Singles: The number of singles is based on the percentage of a metro's population above the age of 15 that has never been married. Data provided by the U.S. Census Bureau.

Nothing about male/female ratios which is where the problem in Austin comes in. Austin is a great town for single WOMEN. Because there are 30K more men! For men on the other hand I think NYC would be a better option where there are 420K more women. I'll grant that the census bureau factsheets don't breakdown the singles for you in any easy way. I would love to have the number of singles between the ages of 21-45 to compare. But just on raw numbers I am going to argue that NYC is a better bet for a single guy than Austin.

Heck even Spokane, Washington has 10K more females than males!

Iraq

There is a very disturbing article in Sunday NY Times about the state of affairs in Iraq. Scary stuff.

Friday, August 12, 2005

Texas a Majority Minority State

Another interesting article in the Times. This one about the changing demographic landscape of the US. The article is spurred by the fact that according to the most recent information from the US Census Bureau Texas has become a majority minority state (along with California, Hawaii and New Mexico). Hopefully this will have the effects that Democrats have been talking about for years and swell the number of Democrats in the country.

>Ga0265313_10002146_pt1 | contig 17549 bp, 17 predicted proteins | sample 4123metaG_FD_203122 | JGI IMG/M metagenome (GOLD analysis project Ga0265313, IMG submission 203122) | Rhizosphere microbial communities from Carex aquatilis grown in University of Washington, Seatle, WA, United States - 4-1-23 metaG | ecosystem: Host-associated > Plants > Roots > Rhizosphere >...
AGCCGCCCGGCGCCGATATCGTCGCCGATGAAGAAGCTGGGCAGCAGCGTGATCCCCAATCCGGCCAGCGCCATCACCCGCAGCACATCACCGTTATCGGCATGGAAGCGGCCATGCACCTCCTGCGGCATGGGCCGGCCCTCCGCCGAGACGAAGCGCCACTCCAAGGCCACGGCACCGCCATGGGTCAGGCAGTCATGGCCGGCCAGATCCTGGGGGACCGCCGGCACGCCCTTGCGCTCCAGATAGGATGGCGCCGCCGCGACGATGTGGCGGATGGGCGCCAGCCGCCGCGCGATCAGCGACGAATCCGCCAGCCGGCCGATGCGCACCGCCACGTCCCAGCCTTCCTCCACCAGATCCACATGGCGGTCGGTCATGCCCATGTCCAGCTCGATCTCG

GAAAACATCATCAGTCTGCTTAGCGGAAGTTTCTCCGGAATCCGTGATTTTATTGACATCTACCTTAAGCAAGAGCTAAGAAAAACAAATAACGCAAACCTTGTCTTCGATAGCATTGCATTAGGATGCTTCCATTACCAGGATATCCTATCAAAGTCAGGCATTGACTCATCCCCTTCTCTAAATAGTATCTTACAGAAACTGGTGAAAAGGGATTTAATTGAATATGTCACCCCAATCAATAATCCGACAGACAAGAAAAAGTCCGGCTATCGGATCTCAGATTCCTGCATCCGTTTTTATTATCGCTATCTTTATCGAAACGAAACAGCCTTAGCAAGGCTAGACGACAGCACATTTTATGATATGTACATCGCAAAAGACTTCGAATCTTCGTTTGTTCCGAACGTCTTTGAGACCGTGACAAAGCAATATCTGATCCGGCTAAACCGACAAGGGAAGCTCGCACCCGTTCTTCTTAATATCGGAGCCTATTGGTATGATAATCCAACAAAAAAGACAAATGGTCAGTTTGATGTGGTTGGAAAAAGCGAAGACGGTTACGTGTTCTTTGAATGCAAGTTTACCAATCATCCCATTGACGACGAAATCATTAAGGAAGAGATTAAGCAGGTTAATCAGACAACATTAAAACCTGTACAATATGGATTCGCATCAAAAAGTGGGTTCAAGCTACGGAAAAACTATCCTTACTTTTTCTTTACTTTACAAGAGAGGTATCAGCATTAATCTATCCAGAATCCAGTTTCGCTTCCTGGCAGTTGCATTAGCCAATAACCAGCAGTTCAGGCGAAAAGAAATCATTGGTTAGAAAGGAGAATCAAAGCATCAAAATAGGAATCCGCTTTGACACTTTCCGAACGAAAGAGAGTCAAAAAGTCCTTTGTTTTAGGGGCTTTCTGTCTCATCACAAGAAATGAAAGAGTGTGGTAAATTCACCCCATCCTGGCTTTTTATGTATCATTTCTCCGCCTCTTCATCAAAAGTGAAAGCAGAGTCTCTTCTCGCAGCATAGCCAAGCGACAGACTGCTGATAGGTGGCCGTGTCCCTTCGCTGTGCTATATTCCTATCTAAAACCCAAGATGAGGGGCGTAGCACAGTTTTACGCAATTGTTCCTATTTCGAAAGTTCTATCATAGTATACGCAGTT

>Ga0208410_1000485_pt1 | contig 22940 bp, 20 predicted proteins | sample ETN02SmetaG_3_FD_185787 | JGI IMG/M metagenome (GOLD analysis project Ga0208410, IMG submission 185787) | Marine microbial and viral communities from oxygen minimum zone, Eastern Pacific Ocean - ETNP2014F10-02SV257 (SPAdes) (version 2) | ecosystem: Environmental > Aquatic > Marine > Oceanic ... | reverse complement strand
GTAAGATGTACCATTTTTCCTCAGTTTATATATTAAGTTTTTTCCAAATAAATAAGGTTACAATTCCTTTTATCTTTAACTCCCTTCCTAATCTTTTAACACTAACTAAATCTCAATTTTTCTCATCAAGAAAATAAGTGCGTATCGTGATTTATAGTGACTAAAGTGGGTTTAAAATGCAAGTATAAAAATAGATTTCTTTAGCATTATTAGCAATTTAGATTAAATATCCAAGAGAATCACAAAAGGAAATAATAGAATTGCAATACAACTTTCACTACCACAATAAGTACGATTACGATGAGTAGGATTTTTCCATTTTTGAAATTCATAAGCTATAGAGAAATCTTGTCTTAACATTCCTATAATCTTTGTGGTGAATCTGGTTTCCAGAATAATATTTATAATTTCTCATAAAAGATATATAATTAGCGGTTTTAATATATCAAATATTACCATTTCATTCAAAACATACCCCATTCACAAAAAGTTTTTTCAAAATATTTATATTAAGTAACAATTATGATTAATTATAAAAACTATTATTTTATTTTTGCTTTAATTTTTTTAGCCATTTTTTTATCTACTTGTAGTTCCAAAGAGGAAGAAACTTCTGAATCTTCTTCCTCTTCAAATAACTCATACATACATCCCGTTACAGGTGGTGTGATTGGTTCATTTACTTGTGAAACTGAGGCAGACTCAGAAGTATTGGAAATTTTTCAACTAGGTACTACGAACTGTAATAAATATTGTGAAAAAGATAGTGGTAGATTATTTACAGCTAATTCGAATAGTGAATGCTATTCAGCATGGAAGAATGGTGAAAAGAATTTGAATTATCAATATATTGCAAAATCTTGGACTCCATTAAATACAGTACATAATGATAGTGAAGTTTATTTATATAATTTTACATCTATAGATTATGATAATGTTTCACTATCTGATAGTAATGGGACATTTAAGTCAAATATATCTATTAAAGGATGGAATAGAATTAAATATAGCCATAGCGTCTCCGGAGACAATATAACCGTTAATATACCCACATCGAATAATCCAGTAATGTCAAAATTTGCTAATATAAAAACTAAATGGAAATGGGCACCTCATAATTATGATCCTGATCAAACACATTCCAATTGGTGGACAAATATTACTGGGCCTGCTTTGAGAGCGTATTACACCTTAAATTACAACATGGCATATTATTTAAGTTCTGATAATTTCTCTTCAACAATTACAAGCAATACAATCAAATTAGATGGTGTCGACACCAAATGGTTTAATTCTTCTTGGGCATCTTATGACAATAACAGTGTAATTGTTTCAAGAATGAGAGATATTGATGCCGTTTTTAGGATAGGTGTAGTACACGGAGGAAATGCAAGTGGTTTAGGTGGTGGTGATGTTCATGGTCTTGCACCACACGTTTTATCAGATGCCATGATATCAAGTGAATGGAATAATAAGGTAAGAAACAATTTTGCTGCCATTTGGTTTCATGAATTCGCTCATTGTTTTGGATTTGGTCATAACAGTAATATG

Internship in India

An interesting article in the NY Times about how MBA students are starting to take their summer internship (between the 1st and 2nd year) and go work for companies in India. This makes lots of sense (for reasons they outline in the article) and indeed is something I would like to do someday. My best friend is Indian so I already have a bit of comfort with the culture, but I'm sure there would be some interesting experiences.

Thursday, August 11, 2005

More ID commentary

Washington Monthly's Political Animal blog has a post up about some recent article on Intelligent Design. Kevin links to a long article in The New Republic that describes some of the history of ID and "Scientific" Creationism as well as modern context. It is very good. If you want to get behind the subscription wall I recommend going to BugMeNot.com.

One of the more interesting paragraphs in the New Republic article is this one explaining the definition of a scientific theory is: